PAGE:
Investment loan increase rate in S. Korea three times higher than in US, five times Japan

Posted on : 2021-04-06 17:09 KST Modified on : 2021-04-06 17:09 KST
As of late 2019, 26.9% of accounts showed a strong likelihood of being subject to covering
The photo shows the first floor entrance of the Korea Exchange building.
The photo shows the first floor entrance of the Korea Exchange building.

The rise in investment loans in South Korea has been three times higher than in the US and five times higher than in Japan after the COVID-19 pandemic led to steep declines in stock prices last year, analysis findings on Monday showed.

Investment loans are loans in which individual investors borrow funds from securities companies to purchase stocks.

A capital market risk analysis report recently published by the Financial Supervisory Service (FSS) showed a collective credit loan balance of 19.2 trillion won (US$17 billion) as of late 2020.

The total was up by fully 155.6% from the 7.5 trillion won (US$6.67 billion) recorded in March of the same year. This means that individual investors incurred major debt to invest in stocks last year when prices were fluctuating sharply due to the pandemic’s effects.

The increase rate was roughly three times and 5.2 times higher than the respective rates in the US and Japan.

In the US, the credit loan balance rose by 51% from US$470 billion to US$720 billion between March and the end of 2020. In Japan, it rose by 30% from 1.84 trillion yen (US$16.6 billion) to 2.4 trillion yen (US$21.7 billion) over the same period.

Investment loans rose across all age groups last year, with a particularly sharp rise among younger people. Among people aged under 30, the balance of investment loans totaled 480 billion won (US$427 million) as of the end of 2020, representing a rise of 320 billion won (US$284 million) compared with 160 billion won (US$142 million) as of late 2019.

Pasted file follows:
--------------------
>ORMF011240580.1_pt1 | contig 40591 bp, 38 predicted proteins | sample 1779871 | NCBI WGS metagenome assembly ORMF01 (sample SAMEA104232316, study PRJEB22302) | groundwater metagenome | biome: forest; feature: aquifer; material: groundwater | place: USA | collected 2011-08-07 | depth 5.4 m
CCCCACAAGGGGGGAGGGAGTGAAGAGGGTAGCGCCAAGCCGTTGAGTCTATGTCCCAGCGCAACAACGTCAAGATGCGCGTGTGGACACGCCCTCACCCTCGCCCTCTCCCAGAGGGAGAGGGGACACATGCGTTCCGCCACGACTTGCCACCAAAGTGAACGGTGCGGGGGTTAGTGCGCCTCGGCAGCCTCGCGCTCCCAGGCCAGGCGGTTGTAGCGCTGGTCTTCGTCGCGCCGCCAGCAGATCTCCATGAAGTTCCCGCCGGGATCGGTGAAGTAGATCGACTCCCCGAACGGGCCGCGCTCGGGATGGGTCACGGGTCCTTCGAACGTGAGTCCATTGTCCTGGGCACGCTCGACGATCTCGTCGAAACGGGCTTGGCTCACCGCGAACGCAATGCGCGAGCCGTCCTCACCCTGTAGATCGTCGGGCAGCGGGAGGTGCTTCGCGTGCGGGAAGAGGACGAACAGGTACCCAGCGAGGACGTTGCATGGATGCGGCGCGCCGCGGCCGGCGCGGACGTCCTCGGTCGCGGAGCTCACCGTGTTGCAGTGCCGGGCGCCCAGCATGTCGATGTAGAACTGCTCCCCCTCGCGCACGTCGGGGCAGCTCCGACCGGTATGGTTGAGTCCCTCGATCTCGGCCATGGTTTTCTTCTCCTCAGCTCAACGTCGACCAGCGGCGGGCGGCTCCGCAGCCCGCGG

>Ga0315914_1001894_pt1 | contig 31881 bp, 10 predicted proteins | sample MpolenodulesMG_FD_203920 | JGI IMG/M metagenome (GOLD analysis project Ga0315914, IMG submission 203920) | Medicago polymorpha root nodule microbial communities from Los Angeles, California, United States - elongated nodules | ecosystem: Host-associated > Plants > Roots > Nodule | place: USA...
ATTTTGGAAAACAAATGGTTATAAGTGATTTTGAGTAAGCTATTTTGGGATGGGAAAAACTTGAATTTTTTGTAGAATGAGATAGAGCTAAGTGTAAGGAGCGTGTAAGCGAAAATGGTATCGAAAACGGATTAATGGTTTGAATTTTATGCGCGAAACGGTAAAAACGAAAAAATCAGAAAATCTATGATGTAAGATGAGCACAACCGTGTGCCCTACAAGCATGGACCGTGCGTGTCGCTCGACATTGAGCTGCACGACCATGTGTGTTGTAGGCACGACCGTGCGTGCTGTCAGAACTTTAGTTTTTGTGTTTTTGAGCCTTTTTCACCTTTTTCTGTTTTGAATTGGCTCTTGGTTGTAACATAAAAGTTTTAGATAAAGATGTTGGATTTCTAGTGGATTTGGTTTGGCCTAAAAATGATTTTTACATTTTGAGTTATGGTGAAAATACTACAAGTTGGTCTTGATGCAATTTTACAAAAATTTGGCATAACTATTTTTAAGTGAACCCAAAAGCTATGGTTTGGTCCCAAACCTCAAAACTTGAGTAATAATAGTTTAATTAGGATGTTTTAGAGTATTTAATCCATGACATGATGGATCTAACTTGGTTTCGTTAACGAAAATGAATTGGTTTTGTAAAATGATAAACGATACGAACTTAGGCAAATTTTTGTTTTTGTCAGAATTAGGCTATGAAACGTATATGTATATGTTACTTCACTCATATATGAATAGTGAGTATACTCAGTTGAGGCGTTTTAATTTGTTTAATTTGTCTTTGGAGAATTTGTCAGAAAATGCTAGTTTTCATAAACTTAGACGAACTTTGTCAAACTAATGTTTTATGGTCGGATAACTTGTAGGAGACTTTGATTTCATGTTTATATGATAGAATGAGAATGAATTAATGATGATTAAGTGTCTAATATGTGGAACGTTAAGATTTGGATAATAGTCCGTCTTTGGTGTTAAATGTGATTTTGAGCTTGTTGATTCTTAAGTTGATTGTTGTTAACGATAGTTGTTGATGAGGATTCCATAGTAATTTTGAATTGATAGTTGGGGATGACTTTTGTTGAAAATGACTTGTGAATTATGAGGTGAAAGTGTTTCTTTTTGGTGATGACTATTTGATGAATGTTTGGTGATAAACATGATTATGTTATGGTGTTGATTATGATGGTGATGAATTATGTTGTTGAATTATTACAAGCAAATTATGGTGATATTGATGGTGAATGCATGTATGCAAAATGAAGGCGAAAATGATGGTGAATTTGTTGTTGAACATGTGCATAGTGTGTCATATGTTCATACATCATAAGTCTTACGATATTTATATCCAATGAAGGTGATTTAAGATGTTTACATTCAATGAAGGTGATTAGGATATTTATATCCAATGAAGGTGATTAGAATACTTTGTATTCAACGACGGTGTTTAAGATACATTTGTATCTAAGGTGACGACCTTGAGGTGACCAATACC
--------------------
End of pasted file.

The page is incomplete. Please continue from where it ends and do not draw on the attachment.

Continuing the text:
In terms of sheer financial value, the amount was not especially large, but the increase rate was a full 200%.

Investment loans are a typical example of leveraged investment, using funds borrowed at high interest rates from security companies. For the most part, they are used for short-term investments lasting between several days and weeks.

This approach to investing can produce a leverage effect when the target stock prices rise, but it can also result in heavy losses as the prices become adjusted.

In cases where stock prices plummet particularly sharply, it can cause snowballing losses due to covering by securities companies, leaving investors without the opportunity to sell off at a loss at a suitable moment. Covering refers to a securities company forcibly selling off shares to recoup a loan when investors are unable to pay their transaction fees by the designated date.

As of late 2019, 26.9% of accounts showed a strong likelihood of being subject to covering — representing over one out of every four credit accounts. In general, securities companies proceed with covering once the assessment value of the investor’s stocks falls below 140% of their credit exposure balance. At that time, the company sells off a portion corresponding to the security shortfall.

“Stock prices have recovered rapidly and broken outside their previous box as individual investors have emerged as a driving force on the domestic market amid the COVID-19 crisis,” the FSS explained.

“We’re facing new challenges with the emergence of risk factors such as increased leveraged investment. With the investment loan balance issue in particular, the rate of increase has been higher than in other countries such as the US or Japan, which translates into a growing risk in terms of credit transactions,” it added.

The FSS also noted that as more and more individuals invest in stocks directly, they risk falling prey to harmful business activities by “stock leading rooms” — anonymous investment tipsters operating through group chats — and remote marketing through securities companies’ YouTube channels.

By Park Hyun, senior staff writer

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